blood, sweat, and tears


Also found in: Acronyms.

blood, sweat, and tears

A huge or maximum amount of effort, dedication, and hard work. I poured my blood, sweat, and tears into this company, and I refuse to let you destroy it! Let's take a moment to acknowledge the people whose blood, sweat, and tears went into this project.
See also: and, tear
Farlex Dictionary of Idioms. © 2015 Farlex, Inc, all rights reserved.

blood, sweat, and tears

Fig. the signs of great personal effort. There will be much blood, sweat, and tears before we have completed this project. After years of blood, sweat, and tears, Timmy finally earned a college degree.
See also: and, tear
McGraw-Hill Dictionary of American Idioms and Phrasal Verbs. © 2002 by The McGraw-Hill Companies, Inc.

blood, sweat, and tears

COMMON If a task involves blood, sweat, and tears, it is very hard to do and involves a lot of effort or suffering. It's almost as if the end product — the songs themselves — are less important than the blood, sweat and tears that went into them. He started work at the company which his wife, Pat, had spilled blood, sweat and tears to form. Note: This expression is originally from a wartime speech by the British Prime Minister Winston Churchill in which he said, `I have nothing to offer but blood, toil, tears and sweat'. He used the expression several times in other wartime speeches.
See also: and, tear
Collins COBUILD Idioms Dictionary, 3rd ed. © HarperCollins Publishers 2012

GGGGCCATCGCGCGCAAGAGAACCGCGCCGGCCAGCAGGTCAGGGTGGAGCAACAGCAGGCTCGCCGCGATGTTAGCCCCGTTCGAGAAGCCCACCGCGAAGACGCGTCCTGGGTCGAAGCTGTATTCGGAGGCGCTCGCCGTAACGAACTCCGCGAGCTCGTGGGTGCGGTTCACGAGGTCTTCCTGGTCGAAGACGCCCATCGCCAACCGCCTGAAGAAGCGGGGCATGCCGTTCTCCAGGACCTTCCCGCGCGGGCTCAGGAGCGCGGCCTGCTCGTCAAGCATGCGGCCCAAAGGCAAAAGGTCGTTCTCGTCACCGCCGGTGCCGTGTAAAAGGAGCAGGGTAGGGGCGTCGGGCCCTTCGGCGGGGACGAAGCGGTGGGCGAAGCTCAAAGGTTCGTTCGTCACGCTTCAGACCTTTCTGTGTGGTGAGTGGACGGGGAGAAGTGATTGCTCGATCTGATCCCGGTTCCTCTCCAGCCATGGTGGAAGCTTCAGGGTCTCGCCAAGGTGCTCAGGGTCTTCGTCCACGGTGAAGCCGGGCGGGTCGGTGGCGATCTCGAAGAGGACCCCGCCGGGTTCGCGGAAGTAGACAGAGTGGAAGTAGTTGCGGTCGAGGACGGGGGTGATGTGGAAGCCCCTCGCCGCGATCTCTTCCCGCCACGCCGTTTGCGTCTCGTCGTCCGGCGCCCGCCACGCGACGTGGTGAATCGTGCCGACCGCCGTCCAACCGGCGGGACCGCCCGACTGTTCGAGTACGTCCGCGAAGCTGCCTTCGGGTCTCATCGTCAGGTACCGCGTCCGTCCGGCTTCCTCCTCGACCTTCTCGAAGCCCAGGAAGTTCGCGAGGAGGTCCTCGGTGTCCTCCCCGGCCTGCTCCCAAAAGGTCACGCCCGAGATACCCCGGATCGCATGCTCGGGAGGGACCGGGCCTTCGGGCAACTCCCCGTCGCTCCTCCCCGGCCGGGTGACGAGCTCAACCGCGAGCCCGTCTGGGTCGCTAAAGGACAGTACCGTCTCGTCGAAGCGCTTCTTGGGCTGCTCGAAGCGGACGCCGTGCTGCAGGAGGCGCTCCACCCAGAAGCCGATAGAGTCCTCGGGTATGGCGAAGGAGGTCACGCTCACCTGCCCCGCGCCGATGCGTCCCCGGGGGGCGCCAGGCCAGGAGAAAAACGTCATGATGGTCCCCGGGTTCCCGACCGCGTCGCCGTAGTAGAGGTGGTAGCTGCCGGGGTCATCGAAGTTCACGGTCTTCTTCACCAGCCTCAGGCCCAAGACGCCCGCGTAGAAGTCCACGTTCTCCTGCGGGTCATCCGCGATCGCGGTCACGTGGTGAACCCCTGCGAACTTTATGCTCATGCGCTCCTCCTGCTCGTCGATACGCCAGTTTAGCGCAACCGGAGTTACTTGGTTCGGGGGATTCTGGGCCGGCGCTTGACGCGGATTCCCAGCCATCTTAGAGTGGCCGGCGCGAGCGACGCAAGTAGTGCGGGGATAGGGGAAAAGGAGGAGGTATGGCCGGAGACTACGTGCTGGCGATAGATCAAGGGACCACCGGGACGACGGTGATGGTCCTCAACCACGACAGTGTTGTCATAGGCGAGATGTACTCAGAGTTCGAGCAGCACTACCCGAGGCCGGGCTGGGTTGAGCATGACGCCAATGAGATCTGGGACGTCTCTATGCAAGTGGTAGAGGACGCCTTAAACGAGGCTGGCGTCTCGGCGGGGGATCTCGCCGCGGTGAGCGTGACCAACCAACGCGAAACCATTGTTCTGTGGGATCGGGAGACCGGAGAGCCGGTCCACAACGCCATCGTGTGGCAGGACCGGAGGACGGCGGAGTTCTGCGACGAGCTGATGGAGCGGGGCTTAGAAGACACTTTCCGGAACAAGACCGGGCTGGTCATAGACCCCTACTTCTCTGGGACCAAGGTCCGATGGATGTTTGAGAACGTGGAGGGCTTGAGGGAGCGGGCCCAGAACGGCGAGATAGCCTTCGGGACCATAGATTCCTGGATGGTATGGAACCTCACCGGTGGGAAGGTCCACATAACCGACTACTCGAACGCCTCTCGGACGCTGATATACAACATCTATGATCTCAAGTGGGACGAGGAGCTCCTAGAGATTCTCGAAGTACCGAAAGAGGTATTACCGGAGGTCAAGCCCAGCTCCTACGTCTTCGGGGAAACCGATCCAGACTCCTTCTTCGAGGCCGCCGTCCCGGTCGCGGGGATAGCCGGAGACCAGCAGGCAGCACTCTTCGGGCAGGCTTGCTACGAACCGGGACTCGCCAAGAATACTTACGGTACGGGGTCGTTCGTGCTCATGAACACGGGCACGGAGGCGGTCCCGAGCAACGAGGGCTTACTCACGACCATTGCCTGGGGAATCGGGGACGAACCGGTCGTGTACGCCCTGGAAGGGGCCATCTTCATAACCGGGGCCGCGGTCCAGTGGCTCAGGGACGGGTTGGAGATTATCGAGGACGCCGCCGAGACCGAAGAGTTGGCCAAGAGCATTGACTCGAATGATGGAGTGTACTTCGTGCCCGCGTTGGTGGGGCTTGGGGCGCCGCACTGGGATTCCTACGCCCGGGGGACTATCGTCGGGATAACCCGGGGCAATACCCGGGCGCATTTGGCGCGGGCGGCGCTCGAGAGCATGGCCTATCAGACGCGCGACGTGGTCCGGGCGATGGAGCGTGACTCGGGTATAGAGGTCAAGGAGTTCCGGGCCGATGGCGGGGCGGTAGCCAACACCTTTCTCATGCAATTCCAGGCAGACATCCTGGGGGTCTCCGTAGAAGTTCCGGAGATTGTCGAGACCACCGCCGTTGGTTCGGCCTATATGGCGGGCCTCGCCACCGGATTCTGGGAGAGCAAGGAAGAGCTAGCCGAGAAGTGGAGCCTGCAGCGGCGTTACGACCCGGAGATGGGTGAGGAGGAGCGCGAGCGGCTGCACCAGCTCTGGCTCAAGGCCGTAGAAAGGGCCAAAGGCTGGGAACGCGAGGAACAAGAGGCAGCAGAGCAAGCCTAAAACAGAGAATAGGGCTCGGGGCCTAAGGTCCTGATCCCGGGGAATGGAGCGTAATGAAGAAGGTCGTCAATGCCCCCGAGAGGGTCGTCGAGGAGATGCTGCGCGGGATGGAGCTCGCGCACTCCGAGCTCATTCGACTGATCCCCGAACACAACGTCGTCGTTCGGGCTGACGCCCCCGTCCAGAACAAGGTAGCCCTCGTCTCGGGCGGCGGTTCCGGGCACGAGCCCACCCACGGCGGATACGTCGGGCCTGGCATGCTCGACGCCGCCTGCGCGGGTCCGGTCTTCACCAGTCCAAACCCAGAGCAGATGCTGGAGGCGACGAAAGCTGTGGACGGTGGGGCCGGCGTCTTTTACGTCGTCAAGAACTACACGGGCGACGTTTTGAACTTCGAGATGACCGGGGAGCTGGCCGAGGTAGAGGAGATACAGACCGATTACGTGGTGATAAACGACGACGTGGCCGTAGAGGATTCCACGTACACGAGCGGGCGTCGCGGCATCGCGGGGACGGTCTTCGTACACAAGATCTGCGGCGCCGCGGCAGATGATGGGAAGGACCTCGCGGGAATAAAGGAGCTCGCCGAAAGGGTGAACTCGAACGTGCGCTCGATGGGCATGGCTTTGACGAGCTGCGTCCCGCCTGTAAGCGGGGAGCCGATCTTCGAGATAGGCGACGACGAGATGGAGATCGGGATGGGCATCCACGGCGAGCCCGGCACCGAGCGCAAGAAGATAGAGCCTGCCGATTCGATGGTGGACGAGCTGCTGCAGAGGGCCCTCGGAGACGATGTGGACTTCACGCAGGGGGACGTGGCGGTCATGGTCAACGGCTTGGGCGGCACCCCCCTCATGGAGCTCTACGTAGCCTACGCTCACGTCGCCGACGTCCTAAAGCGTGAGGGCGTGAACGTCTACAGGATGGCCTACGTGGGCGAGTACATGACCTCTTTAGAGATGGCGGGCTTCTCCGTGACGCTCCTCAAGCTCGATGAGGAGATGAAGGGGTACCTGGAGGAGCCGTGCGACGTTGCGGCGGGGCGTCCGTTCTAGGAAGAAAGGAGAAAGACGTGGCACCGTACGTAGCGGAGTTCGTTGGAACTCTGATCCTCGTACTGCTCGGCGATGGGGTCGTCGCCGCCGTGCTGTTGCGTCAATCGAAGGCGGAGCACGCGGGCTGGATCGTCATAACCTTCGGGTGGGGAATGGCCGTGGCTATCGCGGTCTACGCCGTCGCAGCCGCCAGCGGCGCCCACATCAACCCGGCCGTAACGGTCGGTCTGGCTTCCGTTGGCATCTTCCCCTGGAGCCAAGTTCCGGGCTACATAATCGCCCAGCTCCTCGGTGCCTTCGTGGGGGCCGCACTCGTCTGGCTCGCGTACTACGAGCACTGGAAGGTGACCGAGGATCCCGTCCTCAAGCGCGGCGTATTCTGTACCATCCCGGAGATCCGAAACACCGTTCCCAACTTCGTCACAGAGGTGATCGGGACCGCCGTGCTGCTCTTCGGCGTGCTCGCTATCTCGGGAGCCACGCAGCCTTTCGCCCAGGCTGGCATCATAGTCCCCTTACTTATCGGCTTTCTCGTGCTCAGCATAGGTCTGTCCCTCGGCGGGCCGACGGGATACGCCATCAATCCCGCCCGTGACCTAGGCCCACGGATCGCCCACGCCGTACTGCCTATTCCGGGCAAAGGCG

blood, sweat, and tears

extremely hard work; unstinting effort.
In May 1940 Winston Churchill made a speech in the House of Commons in which he declared: ‘I have nothing to offer but blood, toil, tears, and sweat.’
See also: and, tear
Farlex Partner Idioms Dictionary © Farlex 2017

ˌblood, sweat and ˈtears

very hard work; a lot of effort: The only way to succeed is through old-fashioned blood, sweat and tears.
See also: and, sweat, tear
Farlex Partner Idioms Dictionary © Farlex 2017

blood, sweat, and tears

Hard work; enormous effort. The phrase is associated with one of the twentieth century’s finest speakers, Winston Churchill, who on becoming Britain’s prime minister in 1940 said, “I have nothing to offer but blood, toil, sweat and tears” (today the “toil” is often dropped when quoting him). The phrase was not original with Churchill. In 1611 John Donne wrote (First Anniversary), “. . . ’tis in vaine to dew, or mollifie it [this world] with thy teares, or sweat, or blood.” Among others who used similar phrases were Byron, Browning, and Gladstone.
See also: and, tear
The Dictionary of Clichés by Christine Ammer Copyright © 2013 by Christine Ammer
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References in periodicals archive ?
Jimmy Carter, following in the footsteps of popular 20th-century statesman Winston Churchill, has offered America one-third of the famous 'blood, sweat, and tears' combination.
"I went through a lot of blood, sweat, and tears for this one and it wouldn't be right to just stop here in Great Falls," he said.
"He had previously employed similar phrases, such as "Their sweat, their tears, their blood" and "new structures of national life erected upon blood, sweat, and tears." These have since been appreciated as a paraphrase of Guiseppi Garibaldi's rallying cry to revolutionary forces in Rome nearly a century earlier, in 1849: "I offer hunger, thirst, forced marches, battle, and death.
Blood, sweat, and tears; the changing concepts of physiology from antiquity into early modern Europe.
We have nothing to offer but blood, sweat, and tears, but then, as now, Britain will succeed.